• Hardlines (electronics, appliances, tools) – 14.1%
    • Seasonal (lawn and garden, Christmas, summer) – 13%
    • Others (toy, jewelry, infant accessories, and apparel) – 11%
  • Other corporate information
    • Hit $50 in 1997, $30-40 range in 1999,2007,2008 and recent high >$40 in 2010 and 2011
    • At current price of $32.23 per share on 75.19 million shares gives a cap of $2.42 billion
    • Owners are CEO Steven Fishman 1.3%, Wellington Co 7.1%, Sasco Capital 6.6%, Vanguard Group 6.1% and LSV Asset Mgmt at 5.2%. Directors and executives (21 pax) owns total 3.3%.
2) Investment Thesis
  • Business
    • Resilient business – people like deals regardless of good or bad times
    • With bad economy and people less willing to spend, Big lots is clearly a beneficiary
    • Such a boring business that no large bulge bank covers it
    • Open to buy in excess of $3 billion for inventory liquidators – few can match that
    • Firm has never had a negative year of same store sales
    • http://www.biglots.com/corporate/investor-relations/comparable-store-sales
  • Moat/Competition
    • Largest in this field of closeout and overstock and no other close comparables
    • Moat lies in the network of negotiation and distributions of products, clearly being large and having a strong  network is the key advantage which few can replicate
    • No one is able to offer a lower price than Big Lots, not even the dollar stores or dollar tree stores
  • Operations, margins
    • Thin margins as gross margins is around 40% and selling and administrative expense is about 31-32% with depreciation only at 1.5-2% range. Margins remains higher than peers
    • Firm focus on cost led to decline of overall cost from 38.5% to 33.4% from 2005 to 2010
  • Management
    • 2010, executives are awarded about 80% in non equity incentive compensation based on corporate performance benchmarks, total $22.8 million among 5 executives ofwhich average is 1/5 in options, 1/5 in non equity incentive, 1/3 in stock and rest in cash
    • 8 directors compensation is around $1.5 million, about 50-50 in stock and cash
    • CEO Steven Fishman has experience in bankruptcies and turnarounds (Rhodes Inc 2004)
    • Has a knack for deals as shown by intelligent acquisitions of competitors, recent by liquidators world based in Canada and sale of old toys department to Bain capital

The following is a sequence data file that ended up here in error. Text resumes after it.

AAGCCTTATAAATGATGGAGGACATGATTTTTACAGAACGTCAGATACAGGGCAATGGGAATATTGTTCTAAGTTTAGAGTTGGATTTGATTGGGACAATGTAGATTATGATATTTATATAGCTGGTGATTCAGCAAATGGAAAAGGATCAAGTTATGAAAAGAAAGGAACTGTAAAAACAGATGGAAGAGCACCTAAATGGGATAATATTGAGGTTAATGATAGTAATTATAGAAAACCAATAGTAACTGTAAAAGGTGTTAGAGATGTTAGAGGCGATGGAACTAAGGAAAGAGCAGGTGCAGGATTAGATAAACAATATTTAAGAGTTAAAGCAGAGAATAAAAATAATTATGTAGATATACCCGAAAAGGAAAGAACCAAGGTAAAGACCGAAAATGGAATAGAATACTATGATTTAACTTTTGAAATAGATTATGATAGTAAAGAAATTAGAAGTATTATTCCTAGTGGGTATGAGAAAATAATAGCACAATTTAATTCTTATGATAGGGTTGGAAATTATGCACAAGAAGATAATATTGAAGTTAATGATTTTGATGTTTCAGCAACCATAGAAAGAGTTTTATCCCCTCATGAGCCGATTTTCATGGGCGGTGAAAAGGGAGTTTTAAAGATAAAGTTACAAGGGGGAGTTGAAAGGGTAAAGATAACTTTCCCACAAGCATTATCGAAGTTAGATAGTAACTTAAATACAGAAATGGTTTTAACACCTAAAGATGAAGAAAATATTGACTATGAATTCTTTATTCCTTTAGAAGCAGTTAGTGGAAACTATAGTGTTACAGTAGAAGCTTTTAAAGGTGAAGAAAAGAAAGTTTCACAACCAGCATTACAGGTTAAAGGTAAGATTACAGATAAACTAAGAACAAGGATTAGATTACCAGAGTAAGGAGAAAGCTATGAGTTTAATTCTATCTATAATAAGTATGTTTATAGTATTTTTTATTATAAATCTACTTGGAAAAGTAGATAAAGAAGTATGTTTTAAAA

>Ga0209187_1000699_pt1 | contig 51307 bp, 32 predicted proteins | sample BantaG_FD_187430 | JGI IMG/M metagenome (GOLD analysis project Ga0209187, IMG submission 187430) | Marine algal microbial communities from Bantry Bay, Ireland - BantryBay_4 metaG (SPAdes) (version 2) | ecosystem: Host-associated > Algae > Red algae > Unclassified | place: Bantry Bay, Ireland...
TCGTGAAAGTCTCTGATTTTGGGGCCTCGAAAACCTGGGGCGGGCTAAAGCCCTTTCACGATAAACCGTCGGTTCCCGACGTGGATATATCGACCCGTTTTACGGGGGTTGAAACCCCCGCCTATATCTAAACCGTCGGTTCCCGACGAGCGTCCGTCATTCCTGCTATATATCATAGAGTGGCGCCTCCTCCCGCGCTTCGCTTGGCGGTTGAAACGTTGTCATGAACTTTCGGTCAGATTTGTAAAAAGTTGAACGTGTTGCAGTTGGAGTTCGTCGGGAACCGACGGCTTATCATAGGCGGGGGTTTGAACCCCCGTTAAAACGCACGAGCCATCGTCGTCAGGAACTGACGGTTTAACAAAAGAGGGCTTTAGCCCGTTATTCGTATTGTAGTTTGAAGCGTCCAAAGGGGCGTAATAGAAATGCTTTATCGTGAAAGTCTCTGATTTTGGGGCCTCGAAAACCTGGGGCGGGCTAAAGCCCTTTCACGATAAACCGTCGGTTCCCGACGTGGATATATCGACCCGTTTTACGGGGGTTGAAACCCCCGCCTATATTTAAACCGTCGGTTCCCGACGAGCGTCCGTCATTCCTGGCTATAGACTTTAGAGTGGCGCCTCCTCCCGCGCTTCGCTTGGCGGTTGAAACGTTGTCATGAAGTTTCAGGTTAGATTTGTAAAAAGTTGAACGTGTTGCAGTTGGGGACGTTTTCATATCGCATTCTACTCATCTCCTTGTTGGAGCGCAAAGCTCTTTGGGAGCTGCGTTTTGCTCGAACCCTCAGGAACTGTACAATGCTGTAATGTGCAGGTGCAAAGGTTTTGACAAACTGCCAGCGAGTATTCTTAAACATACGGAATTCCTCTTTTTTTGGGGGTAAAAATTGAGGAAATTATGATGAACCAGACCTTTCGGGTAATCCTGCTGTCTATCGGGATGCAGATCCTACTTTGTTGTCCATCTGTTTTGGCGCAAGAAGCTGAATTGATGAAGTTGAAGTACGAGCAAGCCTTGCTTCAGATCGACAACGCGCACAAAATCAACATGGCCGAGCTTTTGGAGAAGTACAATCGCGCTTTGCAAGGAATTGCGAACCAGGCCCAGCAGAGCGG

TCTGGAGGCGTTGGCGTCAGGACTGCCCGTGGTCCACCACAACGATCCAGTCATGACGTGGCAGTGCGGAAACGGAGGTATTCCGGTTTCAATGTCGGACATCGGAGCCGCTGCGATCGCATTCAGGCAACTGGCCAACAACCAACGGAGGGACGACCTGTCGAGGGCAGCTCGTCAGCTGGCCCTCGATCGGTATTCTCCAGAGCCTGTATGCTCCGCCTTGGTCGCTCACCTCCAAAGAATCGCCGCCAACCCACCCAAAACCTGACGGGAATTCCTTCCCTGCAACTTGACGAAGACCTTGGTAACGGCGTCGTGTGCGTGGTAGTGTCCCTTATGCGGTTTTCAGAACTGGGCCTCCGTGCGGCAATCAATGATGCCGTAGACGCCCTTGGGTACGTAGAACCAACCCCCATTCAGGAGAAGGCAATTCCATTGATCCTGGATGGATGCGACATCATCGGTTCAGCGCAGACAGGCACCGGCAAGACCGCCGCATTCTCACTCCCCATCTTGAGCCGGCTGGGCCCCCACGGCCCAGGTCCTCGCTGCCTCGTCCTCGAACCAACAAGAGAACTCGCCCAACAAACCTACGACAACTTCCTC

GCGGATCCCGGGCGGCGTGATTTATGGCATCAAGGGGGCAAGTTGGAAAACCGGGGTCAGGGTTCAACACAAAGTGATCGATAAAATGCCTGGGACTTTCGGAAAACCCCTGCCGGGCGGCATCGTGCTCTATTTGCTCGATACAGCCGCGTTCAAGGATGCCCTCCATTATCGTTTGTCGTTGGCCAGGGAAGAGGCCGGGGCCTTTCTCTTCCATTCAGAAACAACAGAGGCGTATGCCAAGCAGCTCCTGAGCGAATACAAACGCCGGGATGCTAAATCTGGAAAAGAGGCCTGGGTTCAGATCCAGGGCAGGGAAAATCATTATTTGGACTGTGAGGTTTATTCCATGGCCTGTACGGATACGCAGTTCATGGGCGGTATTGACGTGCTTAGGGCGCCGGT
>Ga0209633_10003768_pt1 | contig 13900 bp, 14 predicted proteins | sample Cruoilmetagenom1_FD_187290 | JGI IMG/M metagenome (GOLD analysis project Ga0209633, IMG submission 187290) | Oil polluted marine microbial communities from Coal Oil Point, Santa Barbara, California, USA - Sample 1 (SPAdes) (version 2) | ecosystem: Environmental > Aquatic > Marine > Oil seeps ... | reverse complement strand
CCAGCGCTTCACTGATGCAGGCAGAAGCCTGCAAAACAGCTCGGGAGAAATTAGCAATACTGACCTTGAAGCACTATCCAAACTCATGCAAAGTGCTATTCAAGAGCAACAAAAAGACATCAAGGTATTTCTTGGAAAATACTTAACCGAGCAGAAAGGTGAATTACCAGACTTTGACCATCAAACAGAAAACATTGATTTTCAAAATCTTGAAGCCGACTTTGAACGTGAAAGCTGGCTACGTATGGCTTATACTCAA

• Open to sale of firm, recently rejected bids by 2 consortiums of ThomasH Lee+Advent , TPG+Bain advised by Goldman Sachs in 18 May. Analyst estimates bids at $3-3.5b while research houses value the firm at $4b. Management is also clear on the firm value. 
  • Situational
    • Firm rejected PE buyers' bid and below estimates earnings resulting in sharp drop in stock price of 27+%
    • Firm intends to expand beyond US evident from purchase of Canda’s Liquidation world

3) Financials (assumptions) - All figures in USD millions (unless otherwise stated)

    • Firm is net cash $178 million and employs 0 leverage
    • Shareholder equity decline in due of the massive share buyback which resulted in approximately $1 billion in treasury stock versus $1.5 billion in retained earnings and $0.52 billion of paid in capital (shows the financial power of this firm)
 4) Risks
    • No dividends - but the firm has massive stock buyback programs, latest being $400 million worth
    • Irregularity to consistency of range of products sold - led to recent gap of food products and same store sales
    • Inaccurate expectation of demand may lead to poorer sales and inventory clearing or markdown
    • Bigger, financially stronger retailers may enter their field - deep network expertise needed
    • Energy prices affect transport from vendor to Big lot’s distribution center to Big lot shops
    • Sourced 25% of goods overseas, notably 21% from China so theres fx risks - Yuan capped
    • All stores except 54 (Mainly in California) are leased - but distribution centre owned 
    • On average 250 leases will expire annually from 2011 to 2015.
    • Slowdown in top line (although management has been able to squeeze higher profits) - attractive valuations 
    • Alignment of interest could be better since insiders only own 3.3% of total shares out

5) Expectations - figures in USD millions (unless otherwise stated)
    •  KKR paid 11x EBITDA for Dollar Stores LBO back in 2007
    • Averaged firms trade at 10-11x EV / EBIT
    • If the discount rate is 10%, expected return is still positive at 3.9%
    • If the long term growth is 0% / -2%, returns are still 29.6% / 3.4%
    • A value of $3-3.6 billion is fair but I opine that upside could be much larger
    • Reason being theres a lot of room for improvement, PE firms interest, strong organic growth and financial strength
    • Valuation accounts by using the perpetuity formula as mentioned in John Burr's "Theory of investment value"
    • If one uses a stepped FCF valuation, be it 5 or 3 years, the valuation will be higher
    • Long term growth at 1% based on past growth and should not outgrow US economy growth
    • Discount rate is 30 year treasuries at 4.20%, bumped it to 7% for risk premium. Higher discount does not equate to negation of risks, it is purely a measurement tool  
Sources: Google, Wall street Journal, Big Lots webpage, SEC filings and Annual reports